There is talent in the backfield with Joique Bell, Mikel Leshoure and maybe the return of Jahvid Best. The offensive line is getting younger with high draft picks.
Offensive coordinator Scott Linehan first enjoyed NFL success in Minnesota (2002-04) where he had a physical freak in Randy Moss. Johnson is the closest thing to Moss these days, but Linehan spoils the offense by relying on that one player so much.
Detroit doesn’t need a “Calvin Ratio” and it also doesn’t need to rush for 2,000 yards. What the Lions need is an offense with more formations and more sharing of the ball. You can still let Stafford throw 600 times, but it’s in every offense’s best interest to expand the number of attack points.
Between Barry Sanders and Calvin Johnson, Detroit will have had two of the greatest skill position talents in NFL history. It will also be two wasted eras should the Lions not find the pieces to complement that player instead of continuing to watch in awe as they dominate during another 10-loss season.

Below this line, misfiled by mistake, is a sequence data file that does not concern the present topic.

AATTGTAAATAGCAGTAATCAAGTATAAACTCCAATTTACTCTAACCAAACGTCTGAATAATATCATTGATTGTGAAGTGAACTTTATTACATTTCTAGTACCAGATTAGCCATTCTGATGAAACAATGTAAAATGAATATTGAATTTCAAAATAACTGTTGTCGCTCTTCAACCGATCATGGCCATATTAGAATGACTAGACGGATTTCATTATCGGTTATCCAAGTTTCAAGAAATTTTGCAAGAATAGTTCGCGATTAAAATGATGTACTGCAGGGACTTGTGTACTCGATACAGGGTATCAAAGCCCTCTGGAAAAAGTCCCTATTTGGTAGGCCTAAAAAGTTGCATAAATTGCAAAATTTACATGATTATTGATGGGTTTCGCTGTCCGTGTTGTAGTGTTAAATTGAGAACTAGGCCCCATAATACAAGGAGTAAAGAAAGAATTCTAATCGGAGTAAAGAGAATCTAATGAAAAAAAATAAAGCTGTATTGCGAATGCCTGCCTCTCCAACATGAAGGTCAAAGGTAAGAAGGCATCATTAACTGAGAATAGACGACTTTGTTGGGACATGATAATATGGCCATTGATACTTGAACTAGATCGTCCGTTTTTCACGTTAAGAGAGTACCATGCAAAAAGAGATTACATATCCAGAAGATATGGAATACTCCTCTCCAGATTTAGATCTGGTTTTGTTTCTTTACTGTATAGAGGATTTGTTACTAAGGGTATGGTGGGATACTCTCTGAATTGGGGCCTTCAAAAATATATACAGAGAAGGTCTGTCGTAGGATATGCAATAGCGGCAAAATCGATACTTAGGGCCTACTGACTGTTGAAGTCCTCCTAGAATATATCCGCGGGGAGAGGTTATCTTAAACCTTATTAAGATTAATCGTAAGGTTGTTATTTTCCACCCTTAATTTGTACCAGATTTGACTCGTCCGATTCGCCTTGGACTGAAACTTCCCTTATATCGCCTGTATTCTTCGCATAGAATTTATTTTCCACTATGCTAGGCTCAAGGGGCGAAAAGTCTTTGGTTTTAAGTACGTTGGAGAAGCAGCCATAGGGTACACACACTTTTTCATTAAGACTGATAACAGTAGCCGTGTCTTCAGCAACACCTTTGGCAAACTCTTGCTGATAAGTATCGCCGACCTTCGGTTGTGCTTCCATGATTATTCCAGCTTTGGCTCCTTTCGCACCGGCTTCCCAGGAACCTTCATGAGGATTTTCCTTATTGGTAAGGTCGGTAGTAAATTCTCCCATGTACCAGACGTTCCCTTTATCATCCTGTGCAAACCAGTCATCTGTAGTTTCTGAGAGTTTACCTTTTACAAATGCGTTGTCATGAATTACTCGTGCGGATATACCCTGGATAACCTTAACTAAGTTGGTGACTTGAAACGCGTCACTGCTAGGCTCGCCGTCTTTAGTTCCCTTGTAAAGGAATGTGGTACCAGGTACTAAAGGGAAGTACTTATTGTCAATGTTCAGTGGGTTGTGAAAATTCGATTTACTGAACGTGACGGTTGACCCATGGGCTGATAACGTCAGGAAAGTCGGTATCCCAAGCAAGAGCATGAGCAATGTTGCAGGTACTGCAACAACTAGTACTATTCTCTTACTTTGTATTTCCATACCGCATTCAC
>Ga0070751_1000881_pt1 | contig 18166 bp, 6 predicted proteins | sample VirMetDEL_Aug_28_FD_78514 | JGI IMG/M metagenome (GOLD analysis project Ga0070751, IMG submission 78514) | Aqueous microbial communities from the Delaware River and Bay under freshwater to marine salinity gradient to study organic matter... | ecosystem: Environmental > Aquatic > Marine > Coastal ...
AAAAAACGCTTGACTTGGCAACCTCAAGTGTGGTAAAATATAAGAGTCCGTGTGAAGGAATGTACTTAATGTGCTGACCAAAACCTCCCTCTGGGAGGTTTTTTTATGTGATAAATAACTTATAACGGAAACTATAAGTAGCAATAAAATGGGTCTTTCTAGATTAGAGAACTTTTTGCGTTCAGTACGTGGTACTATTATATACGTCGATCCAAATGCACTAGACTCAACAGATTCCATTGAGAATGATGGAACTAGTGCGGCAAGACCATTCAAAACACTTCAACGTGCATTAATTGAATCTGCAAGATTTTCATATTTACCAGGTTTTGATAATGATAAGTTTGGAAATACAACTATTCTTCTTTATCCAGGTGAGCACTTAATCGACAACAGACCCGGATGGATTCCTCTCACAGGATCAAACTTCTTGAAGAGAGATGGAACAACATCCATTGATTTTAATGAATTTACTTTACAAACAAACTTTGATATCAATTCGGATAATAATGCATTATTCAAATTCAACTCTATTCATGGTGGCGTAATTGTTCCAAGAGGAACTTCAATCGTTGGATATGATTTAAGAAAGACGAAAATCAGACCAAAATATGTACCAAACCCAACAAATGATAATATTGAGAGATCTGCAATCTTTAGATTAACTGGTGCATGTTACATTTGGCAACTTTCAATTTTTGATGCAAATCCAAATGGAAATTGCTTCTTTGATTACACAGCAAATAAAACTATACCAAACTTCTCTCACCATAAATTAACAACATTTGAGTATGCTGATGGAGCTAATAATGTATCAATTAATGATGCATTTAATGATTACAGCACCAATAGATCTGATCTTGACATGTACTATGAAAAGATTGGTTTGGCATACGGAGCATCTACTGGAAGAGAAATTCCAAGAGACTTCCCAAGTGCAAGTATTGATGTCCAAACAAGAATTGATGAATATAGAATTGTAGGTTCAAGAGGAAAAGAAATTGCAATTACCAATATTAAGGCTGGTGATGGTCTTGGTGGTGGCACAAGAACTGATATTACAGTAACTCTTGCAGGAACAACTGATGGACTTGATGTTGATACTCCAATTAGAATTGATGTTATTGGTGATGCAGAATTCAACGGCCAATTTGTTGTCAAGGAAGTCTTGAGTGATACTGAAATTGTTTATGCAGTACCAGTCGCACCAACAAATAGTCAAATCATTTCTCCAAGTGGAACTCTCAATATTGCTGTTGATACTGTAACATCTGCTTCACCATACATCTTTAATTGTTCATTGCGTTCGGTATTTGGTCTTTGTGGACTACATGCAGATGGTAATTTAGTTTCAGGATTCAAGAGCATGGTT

Departures and Arrivals: The 2013 Roster
Adding new pieces to a team that played much better than its record suggests last year should help. The Lions were very competitive for a 4-12 team, but the inability to close teams out and the one-dimensional offense hurt them too often.
Running back Reggie Bush was the flashy signing for Detroit this offseason. He has not lived up to his status as the No. 2 pick in 2006, but he has been a productive player. Putting him in Detroit’s shotgun-heavy attack, he should have some favorable looks at formations and catch his share of passes.
The injuries to Jahvid Best have really sapped the running game in Detroit, but look for Bush to try to establish himself again in a new city. Just don’t expect those Barry Sanders-type plays he had at USC.